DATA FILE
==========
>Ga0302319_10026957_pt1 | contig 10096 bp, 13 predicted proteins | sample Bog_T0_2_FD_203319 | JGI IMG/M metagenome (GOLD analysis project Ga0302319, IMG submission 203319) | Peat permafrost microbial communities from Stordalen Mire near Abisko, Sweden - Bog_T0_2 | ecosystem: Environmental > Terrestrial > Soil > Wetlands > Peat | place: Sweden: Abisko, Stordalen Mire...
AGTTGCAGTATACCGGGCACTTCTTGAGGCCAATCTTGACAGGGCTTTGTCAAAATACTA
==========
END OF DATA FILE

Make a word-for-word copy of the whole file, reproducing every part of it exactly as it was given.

>Ga0302319_10026957_pt1 | contig 10096 bp, 13 predicted proteins | sample Bog_T0_2_FD_203319 | JGI IMG/M metagenome (GOLD analysis project Ga0302319, IMG submission 203319) | Peat permafrost microbial communities from Stordalen Mire near Abisko, Sweden - Bog_T0_2 | ecosystem: Environmental > Terrestrial > Soil > Wetlands > Peat | place: Sweden: Abisko, Stordalen Mire...
AGTTGCAGTATACCGGGCACTTCTTGAGGCCAATCTTGACAGGGCTTTGTCAAAATACTA